Royal Philips has entered into collaboration with the University of California, Irvine to study the clinical accuracy of spectral breast imaging technology for gauging breast cancer risks.
Taking cue from Philips’ MicroDose SI mammography spectral imaging technology, specifically, the study will explore how spectral breast imaging can improve breast density measurement, and in turn, help clinicians to accurately gauge various risks.
Designed to address the industry’s growing concern about the lower diagnostic accuracy of mammography for high density breasts, MicroDose SI is part of Philips’ suite of diagnostic imaging solutions designed to enhance imaging quality for confident diagnostics at a low dose.
Studies show that high breast density increases the risk of developing breast cancer and also make it tricky to be detected by mammography. The ability to more accurately measure breast density will enable radiologists to personalise breast cancer screenings and potentially be used for treatment monitoring.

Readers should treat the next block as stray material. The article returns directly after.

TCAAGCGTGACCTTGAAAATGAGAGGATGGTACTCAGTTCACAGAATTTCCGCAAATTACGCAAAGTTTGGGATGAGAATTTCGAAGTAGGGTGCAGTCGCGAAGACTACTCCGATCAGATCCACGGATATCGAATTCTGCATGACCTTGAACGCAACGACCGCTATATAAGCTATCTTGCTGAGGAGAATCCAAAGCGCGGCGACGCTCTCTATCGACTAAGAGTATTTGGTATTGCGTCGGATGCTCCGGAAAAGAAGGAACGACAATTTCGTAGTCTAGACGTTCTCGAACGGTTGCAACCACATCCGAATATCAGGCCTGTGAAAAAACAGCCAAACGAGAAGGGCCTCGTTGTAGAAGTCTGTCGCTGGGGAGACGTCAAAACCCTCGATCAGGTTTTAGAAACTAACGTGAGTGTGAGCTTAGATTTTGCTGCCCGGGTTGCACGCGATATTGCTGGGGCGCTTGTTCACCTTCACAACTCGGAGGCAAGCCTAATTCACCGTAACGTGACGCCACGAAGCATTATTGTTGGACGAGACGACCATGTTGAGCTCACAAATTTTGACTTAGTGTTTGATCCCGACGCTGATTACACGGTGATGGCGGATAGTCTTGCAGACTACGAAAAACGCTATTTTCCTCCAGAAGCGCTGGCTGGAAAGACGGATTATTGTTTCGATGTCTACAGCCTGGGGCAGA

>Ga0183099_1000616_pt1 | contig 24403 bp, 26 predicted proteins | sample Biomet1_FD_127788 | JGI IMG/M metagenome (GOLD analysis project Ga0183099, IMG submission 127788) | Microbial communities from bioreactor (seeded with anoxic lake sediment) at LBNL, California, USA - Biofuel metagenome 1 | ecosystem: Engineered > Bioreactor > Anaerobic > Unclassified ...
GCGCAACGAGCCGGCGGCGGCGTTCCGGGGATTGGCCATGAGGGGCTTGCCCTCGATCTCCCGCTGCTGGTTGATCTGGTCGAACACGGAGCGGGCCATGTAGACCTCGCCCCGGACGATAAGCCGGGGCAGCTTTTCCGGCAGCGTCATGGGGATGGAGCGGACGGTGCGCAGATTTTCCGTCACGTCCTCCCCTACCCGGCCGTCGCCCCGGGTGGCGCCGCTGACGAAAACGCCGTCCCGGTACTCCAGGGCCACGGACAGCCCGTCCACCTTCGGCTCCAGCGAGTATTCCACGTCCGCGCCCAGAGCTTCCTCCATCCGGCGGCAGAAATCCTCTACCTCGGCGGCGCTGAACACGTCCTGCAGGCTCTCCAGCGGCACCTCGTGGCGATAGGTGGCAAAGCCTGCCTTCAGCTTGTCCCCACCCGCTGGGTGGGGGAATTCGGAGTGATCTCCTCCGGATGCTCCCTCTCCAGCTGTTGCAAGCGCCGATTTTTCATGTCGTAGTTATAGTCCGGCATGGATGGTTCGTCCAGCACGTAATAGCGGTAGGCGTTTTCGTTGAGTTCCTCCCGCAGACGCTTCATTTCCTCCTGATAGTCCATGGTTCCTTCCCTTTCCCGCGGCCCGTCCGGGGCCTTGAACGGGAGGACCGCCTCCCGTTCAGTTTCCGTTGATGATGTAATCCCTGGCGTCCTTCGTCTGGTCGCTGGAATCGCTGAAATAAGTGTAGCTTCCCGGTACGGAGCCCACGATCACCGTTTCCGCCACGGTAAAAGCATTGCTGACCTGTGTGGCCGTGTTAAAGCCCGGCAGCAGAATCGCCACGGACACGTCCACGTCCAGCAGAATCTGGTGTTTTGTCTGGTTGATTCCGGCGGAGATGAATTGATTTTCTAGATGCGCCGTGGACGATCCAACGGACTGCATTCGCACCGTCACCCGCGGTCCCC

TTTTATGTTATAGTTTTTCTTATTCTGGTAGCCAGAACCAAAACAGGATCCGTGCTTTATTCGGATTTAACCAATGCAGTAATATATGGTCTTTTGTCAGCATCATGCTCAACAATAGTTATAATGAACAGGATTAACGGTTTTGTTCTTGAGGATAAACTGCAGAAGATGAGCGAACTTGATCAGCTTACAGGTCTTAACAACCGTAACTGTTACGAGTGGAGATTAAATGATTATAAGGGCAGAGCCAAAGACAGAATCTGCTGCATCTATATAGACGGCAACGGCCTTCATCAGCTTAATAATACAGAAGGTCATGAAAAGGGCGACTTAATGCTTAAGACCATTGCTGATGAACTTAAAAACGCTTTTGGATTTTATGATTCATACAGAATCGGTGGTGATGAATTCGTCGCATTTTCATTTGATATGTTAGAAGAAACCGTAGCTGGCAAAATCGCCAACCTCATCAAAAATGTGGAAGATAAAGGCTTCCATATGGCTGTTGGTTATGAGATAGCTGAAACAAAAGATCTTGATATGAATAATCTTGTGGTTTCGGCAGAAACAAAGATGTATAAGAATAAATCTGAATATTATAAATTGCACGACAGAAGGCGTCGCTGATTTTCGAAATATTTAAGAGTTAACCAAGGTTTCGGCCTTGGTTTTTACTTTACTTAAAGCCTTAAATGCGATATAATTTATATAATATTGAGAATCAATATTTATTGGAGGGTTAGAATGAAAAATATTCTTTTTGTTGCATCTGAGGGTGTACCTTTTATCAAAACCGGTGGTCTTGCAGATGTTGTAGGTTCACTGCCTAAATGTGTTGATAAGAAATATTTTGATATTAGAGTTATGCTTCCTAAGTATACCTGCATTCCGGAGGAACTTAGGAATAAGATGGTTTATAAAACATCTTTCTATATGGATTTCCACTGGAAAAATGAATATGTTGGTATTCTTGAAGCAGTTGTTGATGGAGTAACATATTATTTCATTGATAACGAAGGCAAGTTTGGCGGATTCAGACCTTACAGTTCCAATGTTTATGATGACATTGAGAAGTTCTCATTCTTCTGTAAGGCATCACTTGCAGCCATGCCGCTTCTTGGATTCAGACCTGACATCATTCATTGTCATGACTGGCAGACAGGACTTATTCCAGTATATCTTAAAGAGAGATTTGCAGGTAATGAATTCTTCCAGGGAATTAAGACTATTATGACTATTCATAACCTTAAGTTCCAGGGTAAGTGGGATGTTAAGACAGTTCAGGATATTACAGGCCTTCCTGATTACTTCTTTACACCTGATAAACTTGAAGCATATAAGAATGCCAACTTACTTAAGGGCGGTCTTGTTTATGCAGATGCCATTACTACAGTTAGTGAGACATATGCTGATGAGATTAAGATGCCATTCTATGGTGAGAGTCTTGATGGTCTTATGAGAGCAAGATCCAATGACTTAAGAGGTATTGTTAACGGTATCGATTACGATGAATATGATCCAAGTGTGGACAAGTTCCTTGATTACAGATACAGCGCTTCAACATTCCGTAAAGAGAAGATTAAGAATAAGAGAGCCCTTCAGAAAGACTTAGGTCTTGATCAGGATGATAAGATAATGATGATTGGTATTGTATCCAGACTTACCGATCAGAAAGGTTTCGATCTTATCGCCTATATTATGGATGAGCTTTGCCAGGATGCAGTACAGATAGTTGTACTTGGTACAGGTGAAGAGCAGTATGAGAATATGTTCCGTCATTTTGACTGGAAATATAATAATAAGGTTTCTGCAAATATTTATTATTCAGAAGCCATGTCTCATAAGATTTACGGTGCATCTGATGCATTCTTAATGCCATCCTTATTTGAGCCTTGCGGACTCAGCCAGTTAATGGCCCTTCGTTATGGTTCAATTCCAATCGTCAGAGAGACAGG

MicroDose SI includes a new feature called Spectral Breast Density Measurement which uses photon counting technology to simultaneously acquire spectral data of the adipose and fibroglandular tissue within a single exposure of a low dose mammogram, instead of estimating density.
Philips CEO Imaging Gene Saragnese said: "Through this study, UC Irvine and Philips are looking to set an industry standard for objectively measuring breast density. While this doesn’t exist today, it will be increasingly critical as we move toward further personalizing breast cancer screening, and enabling patients to become more engaged in their own care.
"With the combination of our MicroDose SI technology and leading imaging experts at UC Irvine, we can determine if spectral breast imaging can help provide more definitive diagnoses, at low radiation dose, to better help patients and clinicians in the fight against breast cancer."
The first phase of the study will focus on assessing the accuracy of the spectral breast density application by analysing 40 post-mortem breasts and comparing results with chemical analysis.
The study is expected to be completed over a one- to two-year period.